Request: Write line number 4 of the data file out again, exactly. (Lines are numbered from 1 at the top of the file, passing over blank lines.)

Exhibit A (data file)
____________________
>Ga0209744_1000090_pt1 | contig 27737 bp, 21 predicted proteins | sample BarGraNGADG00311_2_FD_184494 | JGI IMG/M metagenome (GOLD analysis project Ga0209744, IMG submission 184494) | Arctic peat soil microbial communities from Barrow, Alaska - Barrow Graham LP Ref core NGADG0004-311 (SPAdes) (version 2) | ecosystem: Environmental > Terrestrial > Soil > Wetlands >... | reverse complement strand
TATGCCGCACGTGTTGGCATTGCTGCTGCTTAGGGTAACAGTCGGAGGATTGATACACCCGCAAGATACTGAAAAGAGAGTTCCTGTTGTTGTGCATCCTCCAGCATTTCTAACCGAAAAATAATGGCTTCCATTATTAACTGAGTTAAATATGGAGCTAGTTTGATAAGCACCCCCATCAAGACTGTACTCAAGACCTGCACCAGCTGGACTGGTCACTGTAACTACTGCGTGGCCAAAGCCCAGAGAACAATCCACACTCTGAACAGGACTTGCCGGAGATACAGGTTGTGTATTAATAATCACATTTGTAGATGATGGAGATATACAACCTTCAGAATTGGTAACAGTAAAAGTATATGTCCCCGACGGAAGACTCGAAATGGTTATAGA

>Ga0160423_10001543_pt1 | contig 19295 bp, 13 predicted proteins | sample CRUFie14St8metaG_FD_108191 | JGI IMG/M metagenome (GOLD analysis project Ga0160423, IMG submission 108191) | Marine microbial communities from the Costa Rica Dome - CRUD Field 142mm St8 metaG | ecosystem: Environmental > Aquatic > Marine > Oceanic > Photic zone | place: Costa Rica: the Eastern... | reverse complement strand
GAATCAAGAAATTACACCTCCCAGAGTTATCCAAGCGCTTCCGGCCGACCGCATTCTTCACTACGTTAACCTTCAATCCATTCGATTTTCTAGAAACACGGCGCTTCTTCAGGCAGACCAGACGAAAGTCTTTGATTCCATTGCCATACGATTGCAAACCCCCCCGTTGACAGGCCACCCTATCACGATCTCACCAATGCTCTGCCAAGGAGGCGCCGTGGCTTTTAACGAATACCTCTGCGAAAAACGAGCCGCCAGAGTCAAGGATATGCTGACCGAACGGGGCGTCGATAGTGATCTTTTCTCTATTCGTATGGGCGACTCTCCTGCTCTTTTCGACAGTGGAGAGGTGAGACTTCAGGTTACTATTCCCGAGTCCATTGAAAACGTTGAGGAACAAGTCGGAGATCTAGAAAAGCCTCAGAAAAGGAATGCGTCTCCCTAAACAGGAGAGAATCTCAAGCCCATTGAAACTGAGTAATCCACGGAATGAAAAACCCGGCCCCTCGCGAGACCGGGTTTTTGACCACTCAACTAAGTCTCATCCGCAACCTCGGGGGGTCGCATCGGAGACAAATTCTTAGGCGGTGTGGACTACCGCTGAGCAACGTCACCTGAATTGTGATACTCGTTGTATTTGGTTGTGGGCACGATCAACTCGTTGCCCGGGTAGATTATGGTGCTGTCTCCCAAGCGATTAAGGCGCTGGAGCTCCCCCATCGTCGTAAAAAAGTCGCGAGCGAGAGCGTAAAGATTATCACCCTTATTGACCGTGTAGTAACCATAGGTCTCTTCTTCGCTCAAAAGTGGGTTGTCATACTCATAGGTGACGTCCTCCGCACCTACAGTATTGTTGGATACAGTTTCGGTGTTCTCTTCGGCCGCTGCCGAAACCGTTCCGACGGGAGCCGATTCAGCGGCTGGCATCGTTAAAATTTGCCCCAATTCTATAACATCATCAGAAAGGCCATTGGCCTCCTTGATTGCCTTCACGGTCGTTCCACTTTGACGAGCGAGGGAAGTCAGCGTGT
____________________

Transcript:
GAATCAAGAAATTACACCTCCCAGAGTTATCCAAGCGCTTCCGGCCGACCGCATTCTTCACTACGTTAACCTTCAATCCATTCGATTTTCTAGAAACACGGCGCTTCTTCAGGCAGACCAGACGAAAGTCTTTGATTCCATTGCCATACGATTGCAAACCCCCCCGTTGACAGGCCACCCTATCACGATCTCACCAATGCTCTGCCAAGGAGGCGCCGTGGCTTTTAACGAATACCTCTGCGAAAAACGAGCCGCCAGAGTCAAGGATATGCTGACCGAACGGGGCGTCGATAGTGATCTTTTCTCTATTCGTATGGGCGACTCTCCTGCTCTTTTCGACAGTGGAGAGGTGAGACTTCAGGTTACTATTCCCGAGTCCATTGAAAACGTTGAGGAACAAGTCGGAGATCTAGAAAAGCCTCAGAAAAGGAATGCGTCTCCCTAAACAGGAGAGAATCTCAAGCCCATTGAAACTGAGTAATCCACGGAATGAAAAACCCGGCCCCTCGCGAGACCGGGTTTTTGACCACTCAACTAAGTCTCATCCGCAACCTCGGGGGGTCGCATCGGAGACAAATTCTTAGGCGGTGTGGACTACCGCTGAGCAACGTCACCTGAATTGTGATACTCGTTGTATTTGGTTGTGGGCACGATCAACTCGTTGCCCGGGTAGATTATGGTGCTGTCTCCCAAGCGATTAAGGCGCTGGAGCTCCCCCATCGTCGTAAAAAAGTCGCGAGCGAGAGCGTAAAGATTATCACCCTTATTGACCGTGTAGTAACCATAGGTCTCTTCTTCGCTCAAAAGTGGGTTGTCATACTCATAGGTGACGTCCTCCGCACCTACAGTATTGTTGGATACAGTTTCGGTGTTCTCTTCGGCCGCTGCCGAAACCGTTCCGACGGGAGCCGATTCAGCGGCTGGCATCGTTAAAATTTGCCCCAATTCTATAACATCATCAGAAAGGCCATTGGCCTCCTTGATTGCCTTCACGGTCGTTCCACTTTGACGAGCGAGGGAAGTCAGCGTGT